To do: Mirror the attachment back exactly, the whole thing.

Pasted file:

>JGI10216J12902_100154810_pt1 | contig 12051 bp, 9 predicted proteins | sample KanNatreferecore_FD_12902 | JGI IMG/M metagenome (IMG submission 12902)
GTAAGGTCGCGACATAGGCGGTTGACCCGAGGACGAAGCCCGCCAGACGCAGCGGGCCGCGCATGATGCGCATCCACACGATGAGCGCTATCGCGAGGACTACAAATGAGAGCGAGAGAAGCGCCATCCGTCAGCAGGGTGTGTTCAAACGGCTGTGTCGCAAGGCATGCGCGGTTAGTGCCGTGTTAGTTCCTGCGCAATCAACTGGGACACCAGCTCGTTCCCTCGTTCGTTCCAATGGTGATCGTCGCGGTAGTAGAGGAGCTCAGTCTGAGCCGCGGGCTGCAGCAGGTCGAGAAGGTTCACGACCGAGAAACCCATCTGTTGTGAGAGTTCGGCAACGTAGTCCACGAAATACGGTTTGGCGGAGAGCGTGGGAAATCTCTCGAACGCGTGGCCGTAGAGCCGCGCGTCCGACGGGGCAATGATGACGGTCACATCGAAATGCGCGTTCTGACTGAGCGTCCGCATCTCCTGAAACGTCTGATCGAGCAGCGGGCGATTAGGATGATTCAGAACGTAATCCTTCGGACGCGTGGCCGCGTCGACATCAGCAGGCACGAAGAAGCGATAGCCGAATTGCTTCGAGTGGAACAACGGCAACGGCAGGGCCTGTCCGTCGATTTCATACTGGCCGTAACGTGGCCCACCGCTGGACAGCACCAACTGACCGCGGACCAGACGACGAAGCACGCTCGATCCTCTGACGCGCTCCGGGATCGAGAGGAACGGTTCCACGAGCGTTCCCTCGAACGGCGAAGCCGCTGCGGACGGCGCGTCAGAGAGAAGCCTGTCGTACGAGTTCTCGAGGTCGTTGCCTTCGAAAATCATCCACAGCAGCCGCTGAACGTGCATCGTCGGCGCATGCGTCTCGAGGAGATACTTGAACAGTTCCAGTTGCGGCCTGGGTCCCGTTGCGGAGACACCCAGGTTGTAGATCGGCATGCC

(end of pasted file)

>JGI10216J12902_100154810_pt1 | contig 12051 bp, 9 predicted proteins | sample KanNatreferecore_FD_12902 | JGI IMG/M metagenome (IMG submission 12902)
GTAAGGTCGCGACATAGGCGGTTGACCCGAGGACGAAGCCCGCCAGACGCAGCGGGCCGCGCATGATGCGCATCCACACGATGAGCGCTATCGCGAGGACTACAAATGAGAGCGAGAGAAGCGCCATCCGTCAGCAGGGTGTGTTCAAACGGCTGTGTCGCAAGGCATGCGCGGTTAGTGCCGTGTTAGTTCCTGCGCAATCAACTGGGACACCAGCTCGTTCCCTCGTTCGTTCCAATGGTGATCGTCGCGGTAGTAGAGGAGCTCAGTCTGAGCCGCGGGCTGCAGCAGGTCGAGAAGGTTCACGACCGAGAAACCCATCTGTTGTGAGAGTTCGGCAACGTAGTCCACGAAATACGGTTTGGCGGAGAGCGTGGGAAATCTCTCGAACGCGTGGCCGTAGAGCCGCGCGTCCGACGGGGCAATGATGACGGTCACATCGAAATGCGCGTTCTGACTGAGCGTCCGCATCTCCTGAAACGTCTGATCGAGCAGCGGGCGATTAGGATGATTCAGAACGTAATCCTTCGGACGCGTGGCCGCGTCGACATCAGCAGGCACGAAGAAGCGATAGCCGAATTGCTTCGAGTGGAACAACGGCAACGGCAGGGCCTGTCCGTCGATTTCATACTGGCCGTAACGTGGCCCACCGCTGGACAGCACCAACTGACCGCGGACCAGACGACGAAGCACGCTCGATCCTCTGACGCGCTCCGGGATCGAGAGGAACGGTTCCACGAGCGTTCCCTCGAACGGCGAAGCCGCTGCGGACGGCGCGTCAGAGAGAAGCCTGTCGTACGAGTTCTCGAGGTCGTTGCCTTCGAAAATCATCCACAGCAGCCGCTGAACGTGCATCGTCGGCGCATGCGTCTCGAGGAGATACTTGAACAGTTCCAGTTGCGGCCTGGGTCCCGTTGCGGAGACACCCAGGTTGTAGATCGGCATGCC